1. No recent apps on mature operating systems. In most distributions, you get only the version that was recent at the time when the distribution was created. For example, if you use Ubuntu Gutsy then you are stuck forever with the software that was recent at the time when Ubuntu Gutsy was compiled. Even if Firefox might have progressed by several versions in the meantime, you cannot get more recent apps than what was available back when the distribution was put together. That is like if you'd get only software from 2001 when you use Windows XP. In the traditional model, the user has to decide: Either use a mature base operating system but be locked out of recent apps (e.g., using Ubuntu LTS), or be forced to update the base operating system to the latest bleeding edge version in order to get the recent apps (e.g., using Debian sid). This situation is clearly not optimal, since the common desktop user would prefer to hardly touch the base operating system (maybe update it every other year or so) but always get the latest apps.
  2. No simple way to use multiple versions in parallel. Most package managers do not allow you to have more than one version of an app installed in parallel. Hence you have no way to simply try out the latest version of an app without running the risk that it might not be easy to switch back to the older version, especially if the older version is no longer available in your distribution (e.g, old versions get removed from Debian sid as soon as a newer version appears). This is especially annoying if you would simply like to try out a few things before you decide whether to use the old or the new version.
  3. Not easy to move an app from one machine to another. If you've used an app on one machine and decide that you would like to use the same app either under a different base operating system (say, you want to use OpenOffice on Fedora after having used it on Ubuntu) or if you would simply take the app from one machine to another (say from the desktop computer to the netbook), you have to download and install the app again (if you did not keep around the installation files and if the two operating systems don't share the exact same package format - both of which is rather unlikely).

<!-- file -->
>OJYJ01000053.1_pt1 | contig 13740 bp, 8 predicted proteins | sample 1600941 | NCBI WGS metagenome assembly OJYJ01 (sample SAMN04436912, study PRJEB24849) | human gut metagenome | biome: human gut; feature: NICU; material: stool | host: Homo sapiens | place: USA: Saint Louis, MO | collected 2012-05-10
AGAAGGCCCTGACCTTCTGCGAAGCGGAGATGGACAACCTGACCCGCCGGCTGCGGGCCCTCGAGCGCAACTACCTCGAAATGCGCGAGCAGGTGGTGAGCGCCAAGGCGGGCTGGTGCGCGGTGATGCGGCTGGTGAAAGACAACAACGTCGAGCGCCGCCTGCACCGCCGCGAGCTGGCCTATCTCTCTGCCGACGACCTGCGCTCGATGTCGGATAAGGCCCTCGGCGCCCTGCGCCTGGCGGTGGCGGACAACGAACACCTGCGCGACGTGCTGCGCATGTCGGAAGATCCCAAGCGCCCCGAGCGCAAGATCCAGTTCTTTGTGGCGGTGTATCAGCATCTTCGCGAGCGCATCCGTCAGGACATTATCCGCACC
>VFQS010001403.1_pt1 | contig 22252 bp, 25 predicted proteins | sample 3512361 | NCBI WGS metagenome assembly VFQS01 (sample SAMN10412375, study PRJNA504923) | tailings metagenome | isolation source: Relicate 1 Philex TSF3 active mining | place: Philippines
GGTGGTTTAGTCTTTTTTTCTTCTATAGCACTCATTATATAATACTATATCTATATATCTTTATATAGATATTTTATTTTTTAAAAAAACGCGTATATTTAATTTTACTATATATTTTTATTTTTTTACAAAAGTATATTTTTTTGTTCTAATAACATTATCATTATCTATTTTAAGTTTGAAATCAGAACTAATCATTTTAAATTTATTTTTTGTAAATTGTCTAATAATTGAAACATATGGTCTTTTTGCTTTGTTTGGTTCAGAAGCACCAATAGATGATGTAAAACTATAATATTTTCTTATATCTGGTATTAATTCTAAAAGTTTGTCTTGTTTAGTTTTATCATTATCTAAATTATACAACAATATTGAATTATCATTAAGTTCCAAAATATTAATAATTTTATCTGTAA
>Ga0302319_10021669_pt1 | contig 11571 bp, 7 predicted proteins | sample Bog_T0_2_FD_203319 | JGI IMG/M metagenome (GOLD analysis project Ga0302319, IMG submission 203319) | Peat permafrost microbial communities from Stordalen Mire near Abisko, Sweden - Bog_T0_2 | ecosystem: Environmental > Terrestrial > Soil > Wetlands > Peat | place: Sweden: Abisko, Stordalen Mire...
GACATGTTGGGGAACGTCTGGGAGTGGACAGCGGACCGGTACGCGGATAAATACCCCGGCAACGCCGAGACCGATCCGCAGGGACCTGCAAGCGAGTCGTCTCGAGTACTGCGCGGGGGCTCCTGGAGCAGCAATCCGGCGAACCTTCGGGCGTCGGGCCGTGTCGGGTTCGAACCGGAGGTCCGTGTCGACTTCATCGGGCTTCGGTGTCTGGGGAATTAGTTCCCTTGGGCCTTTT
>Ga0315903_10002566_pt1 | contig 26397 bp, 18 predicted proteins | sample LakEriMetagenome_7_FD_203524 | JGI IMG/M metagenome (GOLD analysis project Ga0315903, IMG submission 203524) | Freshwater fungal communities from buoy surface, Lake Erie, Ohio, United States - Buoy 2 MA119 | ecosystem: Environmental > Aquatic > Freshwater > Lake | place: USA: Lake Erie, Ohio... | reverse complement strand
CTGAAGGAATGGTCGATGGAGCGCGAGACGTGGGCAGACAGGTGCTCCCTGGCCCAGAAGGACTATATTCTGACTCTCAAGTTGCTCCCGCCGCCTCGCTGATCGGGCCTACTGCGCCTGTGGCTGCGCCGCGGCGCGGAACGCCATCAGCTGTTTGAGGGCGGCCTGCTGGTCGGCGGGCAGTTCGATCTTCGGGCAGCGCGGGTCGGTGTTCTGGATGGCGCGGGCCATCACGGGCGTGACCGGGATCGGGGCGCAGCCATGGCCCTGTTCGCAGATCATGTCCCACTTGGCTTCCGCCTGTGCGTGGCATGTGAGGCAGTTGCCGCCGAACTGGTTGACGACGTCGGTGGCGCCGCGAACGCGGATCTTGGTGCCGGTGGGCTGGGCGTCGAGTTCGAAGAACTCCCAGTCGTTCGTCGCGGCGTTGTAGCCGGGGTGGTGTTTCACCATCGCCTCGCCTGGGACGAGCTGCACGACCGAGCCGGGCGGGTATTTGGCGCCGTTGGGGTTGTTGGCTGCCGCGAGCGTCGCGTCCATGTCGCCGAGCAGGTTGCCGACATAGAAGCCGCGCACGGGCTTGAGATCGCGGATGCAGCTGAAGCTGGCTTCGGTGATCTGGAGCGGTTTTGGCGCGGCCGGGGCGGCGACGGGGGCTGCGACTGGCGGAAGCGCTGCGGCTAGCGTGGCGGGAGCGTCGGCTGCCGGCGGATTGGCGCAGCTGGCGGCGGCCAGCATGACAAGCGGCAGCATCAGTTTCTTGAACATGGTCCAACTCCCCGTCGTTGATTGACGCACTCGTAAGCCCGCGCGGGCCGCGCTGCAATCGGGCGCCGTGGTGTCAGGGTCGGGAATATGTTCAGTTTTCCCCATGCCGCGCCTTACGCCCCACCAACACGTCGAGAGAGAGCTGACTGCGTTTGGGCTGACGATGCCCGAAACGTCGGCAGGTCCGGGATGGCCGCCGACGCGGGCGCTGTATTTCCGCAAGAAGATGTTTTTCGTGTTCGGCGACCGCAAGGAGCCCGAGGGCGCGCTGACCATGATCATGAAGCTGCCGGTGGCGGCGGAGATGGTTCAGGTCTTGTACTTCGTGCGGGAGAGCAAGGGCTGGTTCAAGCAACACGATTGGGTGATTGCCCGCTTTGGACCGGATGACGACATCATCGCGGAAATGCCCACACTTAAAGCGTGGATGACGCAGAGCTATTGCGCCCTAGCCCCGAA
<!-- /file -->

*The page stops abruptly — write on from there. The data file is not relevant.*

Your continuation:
Linus Torvalds addresses some core issues that inhibit Linux from truly conquering the desktop in his DebConf 14_ QA with Linus Torvalds talk. At 05:40 Linus highlights application packaging:

I'm talking about actual application writers that want to make a package of their application for Linux. And I've seen this firsthand with the other project I've been involved with, which is my divelog application. We make binaries for Windows and OS X. We basically don't make binaries for Linux. Why? Because binaries for Linux desktop applications is a major f*ing pain in the ass. Right. You don't make binaries for Linux. You make binaries for Fedora 19, Fedora 20, maybe there's even like RHEL 5 from ten years ago, you make binaries for debian stable, or actually you don't make binaries for debian stable because debian stable has libraries that are so old that anything that was built in the last century doesn't work. But you might make binaries for debian... whatever the codename is for unstable. And even that is a major pain because (...) debian has those rules that you are supposed to use shared libraries.

More on this here.

Another hint that something might be broken:

Yet another hint:

Only Source for Linux

AppImage to the rescue.

While here are more sophisticated approaches in the works, in the meantime here is something reasonably simple, universal, and robust that works today.


The AppImage format has been created with specific objectives in mind.

  1. Be Simple. AppImage is intended to be a very simple format that is easy to understand, create, and manage.
  2. Maintain binary compatibility. AppImage is a format for binary software distribution. Software packaged as AppImage is intended to be as binary-compatible as possible with as many systems as possible. The need for (re-)compilation of software should be greatly reduced.
  3. Be distribution-agnostic. An AppImage should run on all base operating systems (distributions) that it was created for (and later versions). For example, you could target Ubuntu 9.10, openSUSE 11.2, and Fedora 13 (and later versions) at the same time, without having to create and maintain separate packages for each target system.
  4. Remove the need for installation. AppImages contain the app in a format that allows it to run directly from the archive, without having to be installed first. This is comparable to a Live CD. Before Live CDs, operating systems had to be installed first before they could be used.